Study Seeks to Improve Lymphedema Care
October 16, 2014 | Kathy Rivers
A new Vanderbilt University School of Nursing (VUSN) study may lead to earlier detection and better outcomes for the 20-30 percent of breast cancer patients with lymphedema, the painful and stigmatizing arm swelling that often results from treatment.
The study is testing bioimpedance spectroscopy, a device where electrodes are placed on the patient’s arms so that the fluid buildup can be accurately measured. The randomized study is enrolling 1,100 research subjects over two years at five sites in the United States and Australia.
“Many in the health care community, and even breast cancer patients, don’t understand that this lifelong arm swelling is a possible result of breast cancer treatment, but others of us have been working on this issue for decades,” said principal investigator Sheila Ridner, Ph.D., MSN, R.N., Martha Rivers Ingram Professor of Nursing.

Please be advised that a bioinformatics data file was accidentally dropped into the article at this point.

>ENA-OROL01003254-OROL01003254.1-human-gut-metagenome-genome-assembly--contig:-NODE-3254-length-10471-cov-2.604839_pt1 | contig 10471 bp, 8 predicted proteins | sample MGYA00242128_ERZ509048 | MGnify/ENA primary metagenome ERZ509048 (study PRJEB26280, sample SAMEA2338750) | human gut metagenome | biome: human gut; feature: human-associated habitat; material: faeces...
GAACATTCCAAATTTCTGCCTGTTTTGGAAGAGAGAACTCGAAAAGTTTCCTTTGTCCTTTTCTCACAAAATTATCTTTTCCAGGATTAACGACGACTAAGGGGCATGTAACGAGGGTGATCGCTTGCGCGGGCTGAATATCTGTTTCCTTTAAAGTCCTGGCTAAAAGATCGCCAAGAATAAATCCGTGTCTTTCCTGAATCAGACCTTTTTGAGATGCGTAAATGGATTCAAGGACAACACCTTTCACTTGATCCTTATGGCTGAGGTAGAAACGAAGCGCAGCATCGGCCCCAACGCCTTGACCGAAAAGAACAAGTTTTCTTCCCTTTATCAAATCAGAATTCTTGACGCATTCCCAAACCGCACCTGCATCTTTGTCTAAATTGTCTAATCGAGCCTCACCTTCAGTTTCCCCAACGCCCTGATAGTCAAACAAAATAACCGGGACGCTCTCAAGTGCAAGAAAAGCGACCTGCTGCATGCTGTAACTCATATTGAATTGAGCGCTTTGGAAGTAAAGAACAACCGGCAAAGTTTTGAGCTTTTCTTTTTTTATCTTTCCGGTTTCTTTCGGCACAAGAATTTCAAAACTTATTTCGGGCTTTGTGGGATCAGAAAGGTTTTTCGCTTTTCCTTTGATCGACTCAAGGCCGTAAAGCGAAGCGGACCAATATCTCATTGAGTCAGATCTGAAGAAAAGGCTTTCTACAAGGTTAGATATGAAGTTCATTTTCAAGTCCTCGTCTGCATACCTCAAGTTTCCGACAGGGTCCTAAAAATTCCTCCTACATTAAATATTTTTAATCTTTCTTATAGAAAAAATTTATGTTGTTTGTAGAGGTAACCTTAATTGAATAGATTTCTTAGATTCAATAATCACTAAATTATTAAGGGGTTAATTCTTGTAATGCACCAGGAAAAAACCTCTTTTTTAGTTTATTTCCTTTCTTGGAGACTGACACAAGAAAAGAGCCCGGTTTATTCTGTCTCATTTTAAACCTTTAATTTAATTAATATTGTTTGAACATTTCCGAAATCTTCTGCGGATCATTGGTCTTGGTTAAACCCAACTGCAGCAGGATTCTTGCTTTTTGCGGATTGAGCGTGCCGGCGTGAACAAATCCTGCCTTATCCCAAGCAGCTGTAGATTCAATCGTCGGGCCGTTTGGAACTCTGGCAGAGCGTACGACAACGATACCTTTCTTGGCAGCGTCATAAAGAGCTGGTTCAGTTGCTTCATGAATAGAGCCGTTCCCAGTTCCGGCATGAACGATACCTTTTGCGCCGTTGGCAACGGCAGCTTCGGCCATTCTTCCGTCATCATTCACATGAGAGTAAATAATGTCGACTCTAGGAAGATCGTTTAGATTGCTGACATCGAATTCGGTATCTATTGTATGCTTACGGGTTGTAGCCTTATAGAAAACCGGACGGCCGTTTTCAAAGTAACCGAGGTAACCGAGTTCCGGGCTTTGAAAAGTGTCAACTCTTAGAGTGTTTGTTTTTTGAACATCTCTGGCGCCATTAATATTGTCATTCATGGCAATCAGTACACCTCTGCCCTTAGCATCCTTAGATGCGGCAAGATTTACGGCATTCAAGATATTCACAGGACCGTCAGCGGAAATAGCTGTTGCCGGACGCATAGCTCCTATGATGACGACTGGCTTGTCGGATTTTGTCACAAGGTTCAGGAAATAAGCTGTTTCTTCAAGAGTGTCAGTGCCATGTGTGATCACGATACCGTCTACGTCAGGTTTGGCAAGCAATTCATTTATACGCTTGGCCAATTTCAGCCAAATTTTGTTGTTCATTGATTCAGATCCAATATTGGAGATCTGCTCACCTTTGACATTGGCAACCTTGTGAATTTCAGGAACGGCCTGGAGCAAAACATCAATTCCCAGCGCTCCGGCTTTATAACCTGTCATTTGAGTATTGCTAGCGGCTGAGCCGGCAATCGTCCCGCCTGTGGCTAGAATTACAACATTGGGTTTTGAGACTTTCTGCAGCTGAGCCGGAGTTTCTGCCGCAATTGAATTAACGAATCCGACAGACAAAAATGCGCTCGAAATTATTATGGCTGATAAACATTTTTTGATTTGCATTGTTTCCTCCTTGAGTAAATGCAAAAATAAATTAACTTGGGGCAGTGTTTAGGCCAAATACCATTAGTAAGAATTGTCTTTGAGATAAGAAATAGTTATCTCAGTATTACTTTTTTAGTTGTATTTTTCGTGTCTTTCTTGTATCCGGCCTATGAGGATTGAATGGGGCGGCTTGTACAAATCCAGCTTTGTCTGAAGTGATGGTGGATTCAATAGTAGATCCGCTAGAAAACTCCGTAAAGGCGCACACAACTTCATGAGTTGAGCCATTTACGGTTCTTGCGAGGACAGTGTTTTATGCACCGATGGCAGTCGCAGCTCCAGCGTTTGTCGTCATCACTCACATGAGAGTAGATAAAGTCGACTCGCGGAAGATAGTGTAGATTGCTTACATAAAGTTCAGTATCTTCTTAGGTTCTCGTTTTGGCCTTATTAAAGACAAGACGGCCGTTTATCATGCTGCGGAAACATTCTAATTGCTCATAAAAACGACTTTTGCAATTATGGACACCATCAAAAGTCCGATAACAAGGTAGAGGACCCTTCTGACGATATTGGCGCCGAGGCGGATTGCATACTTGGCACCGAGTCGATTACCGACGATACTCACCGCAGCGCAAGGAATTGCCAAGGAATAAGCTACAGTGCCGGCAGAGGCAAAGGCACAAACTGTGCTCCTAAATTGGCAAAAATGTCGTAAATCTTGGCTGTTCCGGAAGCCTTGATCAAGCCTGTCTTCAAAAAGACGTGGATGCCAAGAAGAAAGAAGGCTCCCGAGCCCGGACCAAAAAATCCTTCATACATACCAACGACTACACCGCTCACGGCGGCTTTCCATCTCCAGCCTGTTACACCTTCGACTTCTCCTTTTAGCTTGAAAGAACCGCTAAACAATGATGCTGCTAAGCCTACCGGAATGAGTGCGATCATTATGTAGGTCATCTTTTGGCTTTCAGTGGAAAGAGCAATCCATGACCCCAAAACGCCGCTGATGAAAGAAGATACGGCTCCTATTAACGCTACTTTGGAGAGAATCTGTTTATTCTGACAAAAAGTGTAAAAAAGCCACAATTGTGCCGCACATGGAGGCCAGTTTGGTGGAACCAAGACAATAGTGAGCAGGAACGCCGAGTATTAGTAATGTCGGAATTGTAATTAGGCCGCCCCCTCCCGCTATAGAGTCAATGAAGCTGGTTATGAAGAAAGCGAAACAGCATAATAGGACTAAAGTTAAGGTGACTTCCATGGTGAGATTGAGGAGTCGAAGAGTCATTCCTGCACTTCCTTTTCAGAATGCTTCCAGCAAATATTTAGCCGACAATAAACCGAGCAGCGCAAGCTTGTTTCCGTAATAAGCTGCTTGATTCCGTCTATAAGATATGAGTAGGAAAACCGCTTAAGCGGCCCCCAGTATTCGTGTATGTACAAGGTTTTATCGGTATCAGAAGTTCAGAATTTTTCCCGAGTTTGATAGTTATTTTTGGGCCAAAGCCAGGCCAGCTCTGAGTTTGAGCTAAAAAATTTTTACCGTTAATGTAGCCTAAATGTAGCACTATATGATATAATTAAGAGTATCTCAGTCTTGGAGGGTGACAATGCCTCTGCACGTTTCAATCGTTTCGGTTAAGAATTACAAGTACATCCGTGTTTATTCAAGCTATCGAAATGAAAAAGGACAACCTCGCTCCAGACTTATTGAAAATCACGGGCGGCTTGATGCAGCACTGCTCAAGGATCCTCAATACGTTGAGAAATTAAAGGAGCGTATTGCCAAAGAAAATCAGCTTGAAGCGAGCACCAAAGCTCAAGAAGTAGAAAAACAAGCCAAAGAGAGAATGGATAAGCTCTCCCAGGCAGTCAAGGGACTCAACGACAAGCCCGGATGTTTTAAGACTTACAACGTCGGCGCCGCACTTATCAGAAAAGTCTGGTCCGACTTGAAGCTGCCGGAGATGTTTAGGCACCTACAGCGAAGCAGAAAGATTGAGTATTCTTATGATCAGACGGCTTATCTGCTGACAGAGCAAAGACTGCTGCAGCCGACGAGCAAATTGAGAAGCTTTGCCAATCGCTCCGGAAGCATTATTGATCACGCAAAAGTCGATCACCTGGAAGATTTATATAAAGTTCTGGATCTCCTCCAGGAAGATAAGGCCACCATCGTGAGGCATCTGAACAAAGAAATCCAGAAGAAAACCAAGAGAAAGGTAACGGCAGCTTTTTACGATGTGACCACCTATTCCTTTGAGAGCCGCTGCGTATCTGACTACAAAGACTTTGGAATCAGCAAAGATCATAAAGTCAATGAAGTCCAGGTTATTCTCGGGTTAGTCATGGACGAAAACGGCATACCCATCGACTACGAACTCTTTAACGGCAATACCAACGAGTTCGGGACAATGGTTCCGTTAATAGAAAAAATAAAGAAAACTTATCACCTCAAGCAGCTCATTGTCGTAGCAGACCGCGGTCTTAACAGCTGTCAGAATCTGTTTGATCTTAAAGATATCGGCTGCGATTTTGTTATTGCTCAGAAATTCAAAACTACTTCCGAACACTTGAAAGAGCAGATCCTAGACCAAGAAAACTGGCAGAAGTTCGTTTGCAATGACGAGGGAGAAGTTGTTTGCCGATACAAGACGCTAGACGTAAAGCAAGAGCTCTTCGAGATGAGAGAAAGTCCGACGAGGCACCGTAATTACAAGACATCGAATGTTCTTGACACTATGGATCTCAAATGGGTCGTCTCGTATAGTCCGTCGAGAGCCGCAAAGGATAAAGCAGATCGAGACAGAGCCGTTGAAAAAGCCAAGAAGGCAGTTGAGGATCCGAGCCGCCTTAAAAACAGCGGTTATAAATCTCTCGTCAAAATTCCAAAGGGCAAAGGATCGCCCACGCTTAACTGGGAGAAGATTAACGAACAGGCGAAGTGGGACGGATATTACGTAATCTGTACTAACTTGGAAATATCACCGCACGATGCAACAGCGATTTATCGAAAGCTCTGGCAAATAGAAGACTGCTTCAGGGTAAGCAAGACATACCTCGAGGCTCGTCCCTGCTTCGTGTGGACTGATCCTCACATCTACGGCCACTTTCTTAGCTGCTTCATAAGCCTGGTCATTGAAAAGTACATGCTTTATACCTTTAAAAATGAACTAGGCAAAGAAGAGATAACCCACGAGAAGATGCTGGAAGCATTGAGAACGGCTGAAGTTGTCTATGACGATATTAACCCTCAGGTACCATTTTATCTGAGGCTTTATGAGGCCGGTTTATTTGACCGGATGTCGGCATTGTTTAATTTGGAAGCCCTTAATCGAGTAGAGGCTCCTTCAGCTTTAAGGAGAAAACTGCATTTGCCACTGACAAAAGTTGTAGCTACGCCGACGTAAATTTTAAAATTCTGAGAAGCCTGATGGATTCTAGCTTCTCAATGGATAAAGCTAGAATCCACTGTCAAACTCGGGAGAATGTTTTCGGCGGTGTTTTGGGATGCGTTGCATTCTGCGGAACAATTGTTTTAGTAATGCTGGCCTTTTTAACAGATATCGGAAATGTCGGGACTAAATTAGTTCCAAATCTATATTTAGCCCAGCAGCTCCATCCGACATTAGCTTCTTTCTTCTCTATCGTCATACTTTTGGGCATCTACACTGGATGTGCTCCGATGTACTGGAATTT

Typically, lymphedema measurements are done with a tape measure, much like a household tape measure. The condition is often managed using compression garments and exercise. This study will take a closer look to see if early detection with bioimpedance spectroscopy prevents progression to chronic lymphedema.
“The ultimate goal is to help those with lymphedema have better health outcomes and increased quality of life living with this condition,” Ridner said.
Ridner is also conducting research funded by the National Cancer Institute, the American Cancer Society and the National Center for Complementary and Alternative Medicine.
This study is funded by ImpediMed, based in Brisbane, Australia.